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The Botanical Lovecast
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The Botanical Lovecast

Author: Botanical Lovecast

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The Botanical Lovecast is a love letter to the plant world. We are exploring the relationships between people, plants, and culture.
30 Episodes
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If you are fond of plants and live in the UK (maybe even if you don't) you will have heard of Alice Vincent; author, journalist, plant person. We discussed Alice's new book, Rootbound, and talked about the upcoming Houseplant Festival at the Garden Museum in Lambeth. We also discussed gardening for millenials, social media, and a more edible city. 
Nick Hayes recently authored The Book of Tresspass, which is equal parts anecdotal, historical, political, and inspiring. As well as illustrating and printmaking Nick is a land rights campaigner. We talked about the commodification of wildness, the history of land rights in the UK, the value of time spent in nature, and worked our way through the tangled knot of class, economic inequality, and land access, You can get involved at Righttoroam.org.uk 
UK rappers Too Many T's made a song called This Earth Is F*cked. It's a great tune (listen through to hear the song) but it's a depressing message; Ross and Leon felt they needed to do something positive to balance out the energy of the song so they launched a tree planting initiative; Too Many Trees. Ross joins me to talk about his history as a sustainability major, the impetus behind this track, climate change, and tree planting.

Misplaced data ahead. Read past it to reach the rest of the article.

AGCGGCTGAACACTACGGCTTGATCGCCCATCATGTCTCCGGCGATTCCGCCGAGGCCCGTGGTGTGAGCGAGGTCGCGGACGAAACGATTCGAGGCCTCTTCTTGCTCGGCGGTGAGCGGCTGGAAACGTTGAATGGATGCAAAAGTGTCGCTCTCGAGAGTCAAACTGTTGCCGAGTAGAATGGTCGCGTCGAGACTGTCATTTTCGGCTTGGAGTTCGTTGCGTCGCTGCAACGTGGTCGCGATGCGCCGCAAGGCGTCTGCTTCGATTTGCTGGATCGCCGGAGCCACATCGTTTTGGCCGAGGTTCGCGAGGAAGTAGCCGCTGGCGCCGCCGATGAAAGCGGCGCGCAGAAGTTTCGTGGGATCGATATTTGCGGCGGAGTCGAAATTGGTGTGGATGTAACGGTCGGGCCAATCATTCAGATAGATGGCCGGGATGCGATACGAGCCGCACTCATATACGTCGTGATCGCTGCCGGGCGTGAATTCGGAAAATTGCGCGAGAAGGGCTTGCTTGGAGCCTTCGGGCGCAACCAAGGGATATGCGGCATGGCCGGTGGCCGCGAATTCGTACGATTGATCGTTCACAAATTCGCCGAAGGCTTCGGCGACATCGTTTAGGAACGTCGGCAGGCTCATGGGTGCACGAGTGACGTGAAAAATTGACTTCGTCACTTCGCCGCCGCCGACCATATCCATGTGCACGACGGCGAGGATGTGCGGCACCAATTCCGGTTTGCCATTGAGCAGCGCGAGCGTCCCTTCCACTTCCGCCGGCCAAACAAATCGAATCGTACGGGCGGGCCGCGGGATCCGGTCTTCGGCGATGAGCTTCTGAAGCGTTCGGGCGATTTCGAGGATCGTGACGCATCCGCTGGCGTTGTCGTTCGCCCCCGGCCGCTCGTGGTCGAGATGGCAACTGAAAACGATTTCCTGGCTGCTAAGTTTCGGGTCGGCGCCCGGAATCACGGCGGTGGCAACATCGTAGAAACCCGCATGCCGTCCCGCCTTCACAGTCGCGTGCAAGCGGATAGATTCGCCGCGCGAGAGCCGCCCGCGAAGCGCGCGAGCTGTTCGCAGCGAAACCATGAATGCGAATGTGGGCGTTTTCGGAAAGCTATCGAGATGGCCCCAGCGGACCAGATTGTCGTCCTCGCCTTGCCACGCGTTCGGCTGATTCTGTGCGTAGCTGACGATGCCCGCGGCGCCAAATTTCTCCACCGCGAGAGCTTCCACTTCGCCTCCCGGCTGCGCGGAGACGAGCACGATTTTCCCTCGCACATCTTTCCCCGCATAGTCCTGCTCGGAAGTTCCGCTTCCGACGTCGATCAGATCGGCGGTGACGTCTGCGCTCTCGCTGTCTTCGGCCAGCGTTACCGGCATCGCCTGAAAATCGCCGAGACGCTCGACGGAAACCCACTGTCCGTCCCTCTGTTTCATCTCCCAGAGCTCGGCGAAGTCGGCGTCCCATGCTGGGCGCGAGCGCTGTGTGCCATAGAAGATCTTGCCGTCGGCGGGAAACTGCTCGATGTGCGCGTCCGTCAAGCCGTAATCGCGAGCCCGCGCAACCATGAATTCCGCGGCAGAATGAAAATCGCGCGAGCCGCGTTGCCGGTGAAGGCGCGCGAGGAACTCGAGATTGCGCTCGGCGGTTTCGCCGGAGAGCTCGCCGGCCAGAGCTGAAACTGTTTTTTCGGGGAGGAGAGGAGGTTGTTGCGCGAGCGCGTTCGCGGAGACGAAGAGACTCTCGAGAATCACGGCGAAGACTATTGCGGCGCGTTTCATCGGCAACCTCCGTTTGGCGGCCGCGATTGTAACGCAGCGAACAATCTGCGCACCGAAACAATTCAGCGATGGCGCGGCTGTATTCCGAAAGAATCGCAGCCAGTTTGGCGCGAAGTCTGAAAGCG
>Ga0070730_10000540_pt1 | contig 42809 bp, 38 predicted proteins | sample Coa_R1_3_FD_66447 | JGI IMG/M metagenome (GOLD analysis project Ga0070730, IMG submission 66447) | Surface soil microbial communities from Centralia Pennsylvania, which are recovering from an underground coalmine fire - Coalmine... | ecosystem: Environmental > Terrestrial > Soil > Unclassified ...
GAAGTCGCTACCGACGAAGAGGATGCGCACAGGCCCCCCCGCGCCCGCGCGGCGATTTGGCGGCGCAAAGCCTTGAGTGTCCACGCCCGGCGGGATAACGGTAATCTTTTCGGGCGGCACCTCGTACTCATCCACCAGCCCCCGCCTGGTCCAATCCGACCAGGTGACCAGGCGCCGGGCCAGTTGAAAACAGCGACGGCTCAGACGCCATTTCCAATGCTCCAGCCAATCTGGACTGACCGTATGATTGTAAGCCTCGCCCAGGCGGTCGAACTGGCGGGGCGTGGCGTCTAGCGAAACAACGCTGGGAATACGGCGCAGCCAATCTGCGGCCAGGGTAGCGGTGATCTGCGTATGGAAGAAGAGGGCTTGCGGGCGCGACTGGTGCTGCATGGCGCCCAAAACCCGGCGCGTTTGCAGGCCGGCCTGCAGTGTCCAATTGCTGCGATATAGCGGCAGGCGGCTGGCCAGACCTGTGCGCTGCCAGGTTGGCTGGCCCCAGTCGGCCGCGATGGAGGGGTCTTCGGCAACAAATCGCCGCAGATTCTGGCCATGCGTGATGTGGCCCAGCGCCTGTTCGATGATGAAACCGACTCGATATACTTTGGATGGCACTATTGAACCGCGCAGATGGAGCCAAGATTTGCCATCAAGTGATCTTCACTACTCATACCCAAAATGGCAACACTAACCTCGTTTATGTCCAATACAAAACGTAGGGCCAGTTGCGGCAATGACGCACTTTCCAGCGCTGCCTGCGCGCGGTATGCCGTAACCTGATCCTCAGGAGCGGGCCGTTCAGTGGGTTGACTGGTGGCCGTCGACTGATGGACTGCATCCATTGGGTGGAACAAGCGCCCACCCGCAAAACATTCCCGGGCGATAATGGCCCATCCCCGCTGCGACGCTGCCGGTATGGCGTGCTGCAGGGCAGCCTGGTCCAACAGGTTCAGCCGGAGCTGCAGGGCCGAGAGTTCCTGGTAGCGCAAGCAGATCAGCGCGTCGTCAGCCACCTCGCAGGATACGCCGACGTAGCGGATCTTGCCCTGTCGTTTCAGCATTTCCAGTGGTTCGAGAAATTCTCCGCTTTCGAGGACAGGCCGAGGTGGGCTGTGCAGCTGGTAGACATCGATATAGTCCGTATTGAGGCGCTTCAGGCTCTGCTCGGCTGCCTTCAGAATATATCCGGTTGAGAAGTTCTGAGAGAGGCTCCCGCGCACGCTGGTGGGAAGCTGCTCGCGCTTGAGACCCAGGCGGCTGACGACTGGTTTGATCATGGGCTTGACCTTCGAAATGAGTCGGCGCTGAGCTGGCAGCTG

Rasheeqa is a north/east London herbalist. In this episode we discuss intersectional health care, radical herbalism, unani medicine, as well as the power of tinctures and teas.
Is flowering to plants as art is to the human? Miss Jake is a creature of drag whose creations are both otherworldly and oddly natural. During lockdown Jake's houseplant collecting has reached new heights. We discuss gender, art, houseplant care, nature, and creativity.
I busted my collarbone and did nothing for weeks... except play animal crossing. Also, some Russian scientists recently regenerated incredibly old seeds, for science.